MISSOURI — An award-winning student newspaper adviser has been fired from his job at Missouri Southern State University after administrators said they “wanted to make a change.”
T.R. Hanrahan, the Missouri College Media Association’s 2010 Adviser of the Year, said the decision was “not unexpected, but odd.” Hisstudents discovered he had been left off the fall schedule of classes before he found out Thursday he would be let go.
The department head told him they were going to go in a“different direction.” However, Hanrahan said, Department of Communications chair J.R. Moorman has been vocal in his support of the newspaper.
“How did I get so bad at my job in 12 months?” Hanrahan said. “Somehow my boss, in letting me go, praised my performance and said, ‘We’re going in a different direction.’ That doesn’t sound to me like it was made a tthe department level. To my knowledge he’s been nothing but supportive.
Calls to Vice President for Academic Affairs AJ Anglin andMoorman were not returned by press time.
His last day is July 15. Before that he will finish teaching classes and advise the students for their final two editions of the newspaper.
Hanrahan was hired as the adviser for MSSU’s weekly student newspaper The Chart in 2006, after he said he was approached for the job. In the job interview, he said he asked what the department administrators would like him to accomplish at the newspaper.
“They said, ‘We want you to make this paper relevant again,we want real news, we want people to read it and trust it,’” he said. “I did everything I was asked in my interview and now I’m losing my job for it, and that hurts.”
Hanrahan said while The Chart has been critical of university administrators, and he doesn’t always agree with the editors, “it’s not my place to tell them what to do and I’m not going to violate that principle. I hold it sacred.”
The Chart has won awards for its investigative reporting.
Editor-in-chief Brennan Stebbins received a first place Mark of Excellence Award for breaking news reporting from the Society of Professional Journalists for his article about a convicted embezzler MSSU hired to teach accounting.
“There’s been a lot of controversial stories we covered that I don’t think the administration has cared too much for,” Stebbins said.
Hanrahan said the embezzler article “was probably the last straw.” He also mentioned a 2009 article that broke the news that the campus’child development center was being closed because of budget reasons.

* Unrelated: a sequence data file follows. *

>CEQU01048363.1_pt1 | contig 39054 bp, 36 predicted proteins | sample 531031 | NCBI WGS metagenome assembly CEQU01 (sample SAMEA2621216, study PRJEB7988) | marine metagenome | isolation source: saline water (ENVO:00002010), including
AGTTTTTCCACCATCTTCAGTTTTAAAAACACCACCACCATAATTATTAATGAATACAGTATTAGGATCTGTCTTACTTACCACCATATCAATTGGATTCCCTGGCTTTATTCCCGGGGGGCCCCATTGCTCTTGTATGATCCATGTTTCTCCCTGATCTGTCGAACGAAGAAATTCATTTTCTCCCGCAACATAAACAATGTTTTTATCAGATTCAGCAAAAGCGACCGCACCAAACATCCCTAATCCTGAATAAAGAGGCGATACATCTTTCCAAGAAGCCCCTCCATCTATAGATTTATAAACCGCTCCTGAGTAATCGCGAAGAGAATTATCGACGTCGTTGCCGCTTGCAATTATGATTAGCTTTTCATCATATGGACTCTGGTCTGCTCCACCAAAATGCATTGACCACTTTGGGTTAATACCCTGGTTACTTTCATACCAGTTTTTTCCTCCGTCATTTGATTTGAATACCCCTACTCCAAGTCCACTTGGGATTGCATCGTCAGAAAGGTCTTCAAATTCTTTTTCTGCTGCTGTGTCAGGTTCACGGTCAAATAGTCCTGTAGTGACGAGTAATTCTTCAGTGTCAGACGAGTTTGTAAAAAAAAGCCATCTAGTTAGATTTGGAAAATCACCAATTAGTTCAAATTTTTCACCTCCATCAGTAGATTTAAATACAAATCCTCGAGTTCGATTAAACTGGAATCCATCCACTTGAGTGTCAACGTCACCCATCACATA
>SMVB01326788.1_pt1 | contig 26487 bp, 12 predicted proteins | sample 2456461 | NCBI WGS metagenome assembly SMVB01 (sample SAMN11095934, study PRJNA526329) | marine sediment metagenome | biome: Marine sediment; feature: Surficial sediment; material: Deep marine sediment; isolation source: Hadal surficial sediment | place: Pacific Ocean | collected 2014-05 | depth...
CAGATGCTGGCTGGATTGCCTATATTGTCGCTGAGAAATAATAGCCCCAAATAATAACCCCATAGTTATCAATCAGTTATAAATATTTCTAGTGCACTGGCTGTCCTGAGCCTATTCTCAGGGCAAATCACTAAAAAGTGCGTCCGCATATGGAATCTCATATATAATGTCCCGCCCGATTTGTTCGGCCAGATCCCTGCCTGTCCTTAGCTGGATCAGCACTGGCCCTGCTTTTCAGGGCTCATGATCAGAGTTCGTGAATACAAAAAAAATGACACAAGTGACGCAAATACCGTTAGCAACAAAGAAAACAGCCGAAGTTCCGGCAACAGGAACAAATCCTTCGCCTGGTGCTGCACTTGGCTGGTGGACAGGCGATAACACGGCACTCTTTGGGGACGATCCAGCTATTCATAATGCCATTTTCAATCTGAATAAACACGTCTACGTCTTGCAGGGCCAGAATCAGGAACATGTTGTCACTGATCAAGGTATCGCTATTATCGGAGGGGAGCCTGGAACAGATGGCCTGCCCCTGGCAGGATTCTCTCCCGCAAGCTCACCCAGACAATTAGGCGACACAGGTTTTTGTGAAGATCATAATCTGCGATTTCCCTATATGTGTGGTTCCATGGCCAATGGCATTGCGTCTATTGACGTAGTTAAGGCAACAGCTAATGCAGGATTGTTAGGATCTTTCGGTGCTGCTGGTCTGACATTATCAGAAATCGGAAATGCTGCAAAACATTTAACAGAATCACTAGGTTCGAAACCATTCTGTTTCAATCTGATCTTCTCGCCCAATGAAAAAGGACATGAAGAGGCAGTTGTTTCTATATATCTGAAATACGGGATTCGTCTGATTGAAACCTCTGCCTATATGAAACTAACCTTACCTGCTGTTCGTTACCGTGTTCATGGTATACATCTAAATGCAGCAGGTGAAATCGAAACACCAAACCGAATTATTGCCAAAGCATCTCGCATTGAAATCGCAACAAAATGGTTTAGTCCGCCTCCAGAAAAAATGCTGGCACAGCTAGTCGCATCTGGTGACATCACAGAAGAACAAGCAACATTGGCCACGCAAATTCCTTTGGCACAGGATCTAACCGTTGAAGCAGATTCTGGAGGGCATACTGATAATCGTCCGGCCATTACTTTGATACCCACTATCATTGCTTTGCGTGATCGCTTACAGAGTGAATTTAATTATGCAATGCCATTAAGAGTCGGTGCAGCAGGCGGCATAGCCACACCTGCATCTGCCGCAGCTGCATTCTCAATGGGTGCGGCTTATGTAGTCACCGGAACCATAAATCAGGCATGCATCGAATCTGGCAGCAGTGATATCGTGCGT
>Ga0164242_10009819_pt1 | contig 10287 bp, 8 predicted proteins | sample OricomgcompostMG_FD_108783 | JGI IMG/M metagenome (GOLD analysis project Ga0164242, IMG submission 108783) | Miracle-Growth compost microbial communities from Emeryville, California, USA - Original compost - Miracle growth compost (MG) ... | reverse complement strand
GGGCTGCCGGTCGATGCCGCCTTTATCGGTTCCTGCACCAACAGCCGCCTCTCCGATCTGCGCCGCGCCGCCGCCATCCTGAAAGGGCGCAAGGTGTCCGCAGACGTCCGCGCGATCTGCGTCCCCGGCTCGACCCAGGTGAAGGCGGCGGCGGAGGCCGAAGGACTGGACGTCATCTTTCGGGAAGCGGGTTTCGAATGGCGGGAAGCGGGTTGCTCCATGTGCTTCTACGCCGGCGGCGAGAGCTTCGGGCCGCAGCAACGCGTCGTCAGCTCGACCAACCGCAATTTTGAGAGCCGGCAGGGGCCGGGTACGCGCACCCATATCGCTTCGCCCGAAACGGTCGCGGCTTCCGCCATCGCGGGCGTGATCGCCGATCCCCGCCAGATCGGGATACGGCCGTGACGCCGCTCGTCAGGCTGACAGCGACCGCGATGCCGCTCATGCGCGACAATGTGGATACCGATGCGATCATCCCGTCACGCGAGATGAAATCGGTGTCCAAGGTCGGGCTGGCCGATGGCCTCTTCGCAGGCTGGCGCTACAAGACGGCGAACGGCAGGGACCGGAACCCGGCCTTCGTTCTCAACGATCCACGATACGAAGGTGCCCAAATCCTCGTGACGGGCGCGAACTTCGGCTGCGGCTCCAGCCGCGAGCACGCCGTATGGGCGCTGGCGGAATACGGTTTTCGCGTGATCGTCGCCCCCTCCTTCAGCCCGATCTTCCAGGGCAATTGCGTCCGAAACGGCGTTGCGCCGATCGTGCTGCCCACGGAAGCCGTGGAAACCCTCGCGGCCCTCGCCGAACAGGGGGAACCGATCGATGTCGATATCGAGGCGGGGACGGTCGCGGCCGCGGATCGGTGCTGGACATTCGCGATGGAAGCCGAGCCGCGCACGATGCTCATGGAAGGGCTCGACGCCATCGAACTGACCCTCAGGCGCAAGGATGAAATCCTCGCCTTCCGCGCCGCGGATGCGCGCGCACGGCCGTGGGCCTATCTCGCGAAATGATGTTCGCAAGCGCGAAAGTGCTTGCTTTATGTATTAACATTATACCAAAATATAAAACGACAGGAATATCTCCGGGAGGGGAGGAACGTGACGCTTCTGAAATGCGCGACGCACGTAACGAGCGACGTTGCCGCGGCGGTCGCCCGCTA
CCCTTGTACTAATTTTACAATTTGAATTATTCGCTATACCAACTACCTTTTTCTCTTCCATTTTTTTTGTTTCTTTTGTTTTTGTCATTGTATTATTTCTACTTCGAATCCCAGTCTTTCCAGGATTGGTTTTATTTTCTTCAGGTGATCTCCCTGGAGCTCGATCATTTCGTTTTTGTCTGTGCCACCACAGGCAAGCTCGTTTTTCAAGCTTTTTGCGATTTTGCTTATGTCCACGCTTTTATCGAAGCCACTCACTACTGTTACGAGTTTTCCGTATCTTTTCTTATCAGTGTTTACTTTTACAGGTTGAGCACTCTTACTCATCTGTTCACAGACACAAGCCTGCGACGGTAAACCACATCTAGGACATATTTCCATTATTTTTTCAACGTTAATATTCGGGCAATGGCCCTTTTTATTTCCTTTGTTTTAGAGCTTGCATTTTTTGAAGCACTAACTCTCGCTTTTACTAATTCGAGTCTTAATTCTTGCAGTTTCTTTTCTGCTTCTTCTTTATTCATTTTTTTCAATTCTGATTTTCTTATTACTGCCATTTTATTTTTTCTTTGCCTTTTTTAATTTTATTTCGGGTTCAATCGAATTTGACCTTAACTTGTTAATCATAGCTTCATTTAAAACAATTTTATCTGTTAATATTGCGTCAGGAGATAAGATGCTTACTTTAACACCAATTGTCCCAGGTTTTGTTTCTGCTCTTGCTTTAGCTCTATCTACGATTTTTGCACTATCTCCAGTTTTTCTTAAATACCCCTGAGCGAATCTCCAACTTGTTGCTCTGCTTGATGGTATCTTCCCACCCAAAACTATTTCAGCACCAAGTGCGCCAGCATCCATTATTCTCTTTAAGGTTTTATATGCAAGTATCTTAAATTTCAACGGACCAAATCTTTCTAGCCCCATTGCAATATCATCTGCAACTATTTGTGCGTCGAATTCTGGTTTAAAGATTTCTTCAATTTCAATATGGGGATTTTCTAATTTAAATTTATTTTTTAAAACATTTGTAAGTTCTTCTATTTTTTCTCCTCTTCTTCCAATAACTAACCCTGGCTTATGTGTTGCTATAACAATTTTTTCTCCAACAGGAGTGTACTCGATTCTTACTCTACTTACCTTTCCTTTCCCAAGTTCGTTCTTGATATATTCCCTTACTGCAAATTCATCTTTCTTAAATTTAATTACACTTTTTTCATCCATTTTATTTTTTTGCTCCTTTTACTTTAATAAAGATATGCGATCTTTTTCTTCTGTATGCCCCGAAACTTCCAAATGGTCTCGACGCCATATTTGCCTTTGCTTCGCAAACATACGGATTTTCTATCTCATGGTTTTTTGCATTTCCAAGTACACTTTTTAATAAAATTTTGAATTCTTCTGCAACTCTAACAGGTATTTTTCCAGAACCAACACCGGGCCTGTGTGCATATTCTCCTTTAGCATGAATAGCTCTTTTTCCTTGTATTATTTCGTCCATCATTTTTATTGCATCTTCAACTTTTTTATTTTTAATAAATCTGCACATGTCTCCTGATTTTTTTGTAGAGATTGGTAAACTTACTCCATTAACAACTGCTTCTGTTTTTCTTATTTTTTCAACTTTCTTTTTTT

“A lot of the employees here, faculty, staff, even students,use that as daycare for their children so they can go to school and work,”Hanrahan said. “The newspaper found out and the editor covered the story, broke the news, wrote a strong editorial and the public outcry was so great that a week later, lo and behold, they found a way to keep it open.
“That’s when the pressure on us really ramped up,” he said.
Recent articles on the newspaper’s website include coverage of a tuition increase and editorials critical of the school administration.
“We covered the failed efforts to bring a medical school to campus, a partnership with a private medical school in Kansas City,” Stebbins said, “and then a year ago the administration began enforcing a media policy and the president and other top administrators refused every single interview request we made.”
He said the newspaper staff was surprised to find out that their adviser wouldn’t be returning. Stebbins said Hanrahan gets “outstanding evaluations from his students in all of his classes,” so they are having trouble figuring out a reason he was fired.
He also noted that he’s worried for the future of the newspaper without Hanrahan’s leadership.
“Chart graduates are working all over the country right now for a lot of newspapers, and all the sudden the anchor of this newspaper, who’s back year after year after year, is going to be gone,” Stebbins said. “I’ll definitely be paying attention to what happens because I want to make sure the paper continues its strong tradition into the future.”
Hanrahan’s home isn’t in Joplin, where the university is located. His wife lives in Kansas City, about three hours away.
“I have an apartment down here,” he said. “I only see my wife on weekends and I have to maintain two households and all of those expenses, so I don’t make very much at the end of the day.”
Hanrahan said despite not making much money, he finds the work valuable and worthwhile. He said he also finds it difficult to take when people say he is out to make the school look bad, because he went to school at MSSU and his son graduated from the university.
“This school is very important to me, and I will always love this school,” he said, “but the climate that they have here with regard to the First Amendment is not healthy and I hope it will change.”